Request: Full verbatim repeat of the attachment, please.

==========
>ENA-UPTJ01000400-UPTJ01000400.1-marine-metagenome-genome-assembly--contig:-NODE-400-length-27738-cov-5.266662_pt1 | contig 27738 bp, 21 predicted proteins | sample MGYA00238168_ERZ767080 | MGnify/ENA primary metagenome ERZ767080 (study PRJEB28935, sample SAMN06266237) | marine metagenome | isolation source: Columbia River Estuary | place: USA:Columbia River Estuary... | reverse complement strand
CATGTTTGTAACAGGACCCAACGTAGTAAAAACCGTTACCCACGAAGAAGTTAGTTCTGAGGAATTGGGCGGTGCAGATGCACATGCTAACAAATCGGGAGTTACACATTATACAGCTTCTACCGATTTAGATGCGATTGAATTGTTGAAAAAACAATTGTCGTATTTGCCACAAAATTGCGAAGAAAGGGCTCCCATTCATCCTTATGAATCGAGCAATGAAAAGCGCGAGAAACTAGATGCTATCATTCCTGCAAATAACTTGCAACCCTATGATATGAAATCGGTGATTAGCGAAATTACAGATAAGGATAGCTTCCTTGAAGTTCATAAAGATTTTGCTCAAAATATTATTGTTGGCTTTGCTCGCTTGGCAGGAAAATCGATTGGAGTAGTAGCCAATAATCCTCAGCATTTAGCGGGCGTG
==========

>ENA-UPTJ01000400-UPTJ01000400.1-marine-metagenome-genome-assembly--contig:-NODE-400-length-27738-cov-5.266662_pt1 | contig 27738 bp, 21 predicted proteins | sample MGYA00238168_ERZ767080 | MGnify/ENA primary metagenome ERZ767080 (study PRJEB28935, sample SAMN06266237) | marine metagenome | isolation source: Columbia River Estuary | place: USA:Columbia River Estuary... | reverse complement strand
CATGTTTGTAACAGGACCCAACGTAGTAAAAACCGTTACCCACGAAGAAGTTAGTTCTGAGGAATTGGGCGGTGCAGATGCACATGCTAACAAATCGGGAGTTACACATTATACAGCTTCTACCGATTTAGATGCGATTGAATTGTTGAAAAAACAATTGTCGTATTTGCCACAAAATTGCGAAGAAAGGGCTCCCATTCATCCTTATGAATCGAGCAATGAAAAGCGCGAGAAACTAGATGCTATCATTCCTGCAAATAACTTGCAACCCTATGATATGAAATCGGTGATTAGCGAAATTACAGATAAGGATAGCTTCCTTGAAGTTCATAAAGATTTTGCTCAAAATATTATTGTTGGCTTTGCTCGCTTGGCAGGAAAATCGATTGGAGTAGTAGCCAATAATCCTCAGCATTTAGCGGGCGTG